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Dick Vitale

Soars With Cable Network

Vitale joined ESPN for the 1979-80 season, shortly after the Bristol, Connecticut-based network went on air. He worked its first college basketball telecast, DePaul's 90-77 victory over Wisconsin in Chicago. His stock rose as the network's did. ESPN in the early-to-mid 1980s carried the early rounds of the NCAA tournament, thus widening Vitale's exposure. (CBS got exclusive rights to the tournament in the late 1980s.) "The cable network, the home of early-round tournament games since 1980, developed a cult following of sorts and many believe the increased exposure given Cinderella teams helped revolutionize recruiting, making it easier for coaches at lesser-known schools to lure high school prospects," Mike Duchant wrote in CBS Sports Line. Vitale now also calls games for ABC, which shares an ownership with ESPN.

In addition to its game telecasts, ESPN introduced Sports Center, its one-hour nightly sports newscast. Sports Center freed TV sports news from ESPN Senior Vice President John Walsh once called "the five minute ghetto" on the local 11 p.m. news.


1939 Born June 9 in East Rutherford, New Jersey
1963-64 Coaches Garfield High School in New Jersey
1964-70 Coaches East Rutherford (N.J.) High School
1970-72 Assistant coach, Rutgers University
1973-77 Head coach, University of Detroit
1977 Named athletic director, University of Detroit
1978-79 Coaches Detroit Pistons of NBA
1979 Calls ESPN's first-ever basketball game, Wisconsin at DePaul
1983-84 Works NBA games on ESPN
1988 Makes first of several cameo movie appearances as himself, in The Naked Gun: From the Files of Police Squad
1988 Begins analyst work for ABC Sports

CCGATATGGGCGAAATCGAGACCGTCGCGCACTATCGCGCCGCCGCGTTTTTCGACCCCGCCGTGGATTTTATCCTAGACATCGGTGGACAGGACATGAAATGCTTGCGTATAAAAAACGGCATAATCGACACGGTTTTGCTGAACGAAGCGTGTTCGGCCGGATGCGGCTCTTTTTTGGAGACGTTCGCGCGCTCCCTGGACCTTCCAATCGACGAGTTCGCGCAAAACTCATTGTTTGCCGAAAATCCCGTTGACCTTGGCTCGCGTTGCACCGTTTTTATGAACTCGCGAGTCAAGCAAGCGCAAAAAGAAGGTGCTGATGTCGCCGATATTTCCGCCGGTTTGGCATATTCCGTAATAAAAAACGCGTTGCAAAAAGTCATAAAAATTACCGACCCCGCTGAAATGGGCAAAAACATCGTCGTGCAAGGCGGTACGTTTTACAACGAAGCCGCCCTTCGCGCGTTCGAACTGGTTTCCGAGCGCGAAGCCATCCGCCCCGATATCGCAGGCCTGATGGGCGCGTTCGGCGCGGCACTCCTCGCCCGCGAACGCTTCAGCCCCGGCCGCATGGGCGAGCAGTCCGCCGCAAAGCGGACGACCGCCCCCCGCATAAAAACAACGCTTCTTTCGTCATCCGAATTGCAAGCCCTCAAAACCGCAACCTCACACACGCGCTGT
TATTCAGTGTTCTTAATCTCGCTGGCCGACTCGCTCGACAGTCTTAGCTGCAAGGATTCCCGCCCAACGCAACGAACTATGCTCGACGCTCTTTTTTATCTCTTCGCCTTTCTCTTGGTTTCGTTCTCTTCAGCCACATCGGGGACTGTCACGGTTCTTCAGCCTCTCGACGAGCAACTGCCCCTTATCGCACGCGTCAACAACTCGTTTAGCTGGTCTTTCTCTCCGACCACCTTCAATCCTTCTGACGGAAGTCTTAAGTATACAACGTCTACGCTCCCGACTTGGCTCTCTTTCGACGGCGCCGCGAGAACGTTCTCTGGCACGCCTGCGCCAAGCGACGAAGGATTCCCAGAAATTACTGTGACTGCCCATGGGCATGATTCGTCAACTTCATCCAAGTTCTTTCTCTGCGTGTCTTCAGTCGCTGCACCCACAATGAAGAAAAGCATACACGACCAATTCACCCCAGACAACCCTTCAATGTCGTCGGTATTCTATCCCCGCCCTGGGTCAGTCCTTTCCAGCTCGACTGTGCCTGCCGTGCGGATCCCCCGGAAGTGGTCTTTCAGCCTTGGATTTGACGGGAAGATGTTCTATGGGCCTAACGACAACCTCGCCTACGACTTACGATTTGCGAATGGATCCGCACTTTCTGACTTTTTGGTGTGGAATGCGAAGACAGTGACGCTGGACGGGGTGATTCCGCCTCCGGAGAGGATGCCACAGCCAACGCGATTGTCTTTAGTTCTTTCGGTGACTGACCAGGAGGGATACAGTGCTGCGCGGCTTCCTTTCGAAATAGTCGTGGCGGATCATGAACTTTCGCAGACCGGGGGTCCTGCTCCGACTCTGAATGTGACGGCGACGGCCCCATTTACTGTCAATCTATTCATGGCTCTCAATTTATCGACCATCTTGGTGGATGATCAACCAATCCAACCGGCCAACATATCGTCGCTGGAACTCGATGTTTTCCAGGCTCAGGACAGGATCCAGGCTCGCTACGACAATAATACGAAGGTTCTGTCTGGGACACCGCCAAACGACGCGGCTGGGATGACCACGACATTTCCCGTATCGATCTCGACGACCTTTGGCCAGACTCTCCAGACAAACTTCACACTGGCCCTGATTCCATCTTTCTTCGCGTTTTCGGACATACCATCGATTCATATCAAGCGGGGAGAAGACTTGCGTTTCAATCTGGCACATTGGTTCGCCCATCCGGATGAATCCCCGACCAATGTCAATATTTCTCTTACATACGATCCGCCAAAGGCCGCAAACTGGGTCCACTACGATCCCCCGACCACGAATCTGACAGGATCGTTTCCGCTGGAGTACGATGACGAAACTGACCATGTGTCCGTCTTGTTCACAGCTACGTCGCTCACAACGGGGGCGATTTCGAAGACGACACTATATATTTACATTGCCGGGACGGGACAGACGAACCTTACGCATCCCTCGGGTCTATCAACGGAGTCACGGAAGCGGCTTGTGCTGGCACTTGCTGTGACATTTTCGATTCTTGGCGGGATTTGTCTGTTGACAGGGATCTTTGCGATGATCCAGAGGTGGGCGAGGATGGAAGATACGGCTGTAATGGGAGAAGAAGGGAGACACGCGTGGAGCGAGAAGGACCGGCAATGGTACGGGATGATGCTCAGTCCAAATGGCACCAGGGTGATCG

1991 Begins as guest columnist for USA Today
1991 ESPN airs Vitale special, The Game of Life
1994 ESPN airs Vitale special, Game Plan for Life
1996 Subject of David Letterman Top-10 list—"Top 10 Signs Dick Vitale Is Nuts!" Vitale himself reads the list on the show
1999 Subject of profile on HBO's Real Sports
2000 Fireman saves Vitale from choking at Tampa Bay Devil Rays baseball game
2002 Controversy surrounds ESPN decision to televise high school basketball games featuring college prospect LeBron James, and assign Vitale to telecasts

Vitale maintains his "V-Speak" glossary on the Internet. "While his knowledge, preparation and enthusiasm are unparalleled, his 'Vitale-isms' have unwittingly taken on a life of their own," ESPN wrote on its Web site. A Vitale arrival for a telecast is often a happening in itself. Mike Krzyzewski, coach of powerhouse Duke and a good friend of Vitale's, good-naturedly needled the announcer on air for not coming to a game at Cameron Indoor Stadium until January of the 2002-03 season.

Vitale, though, is unabashed in his admiration for Duke's program-and building. "Oh, man. I think everyone out there is trying to emulate what goes on at Cameron Indoor Stadium," he wrote in an e-mail response to a fan at his "Dickie V" Web site. "You certainly have to say that at any school with a big program, you have super, super fans. The (Maryland) Terp fans at Comcast Center … the Cameron Crazies down at Duke … Rock, Chalk, Jayhawk out at Kansas … the fans in Lexington (Kentucky) at Rupp Arena. When programs are winning, it breeds that special environment. The Pittsburgh fans at the new Peterson Events Center are into it because the team is faring so well. There are so many special places in college basketball today."

In another fan response, Vitale railed at trash talking in sports. "The sports scene plays a pivotal role in developing youngsters in a positive way," he said. "I think it has lots of good potential for developing the kinds of attitudes needed in a competitive world. I was recently with several leading executives who were former athletes, and they said sports played an important part in their growth."

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Famous Sports StarsSports JournalismDick Vitale Biography - Coaches At All Levels, Soars With Cable Network, Chronology, Lebron James Controversy, Vitale's Impact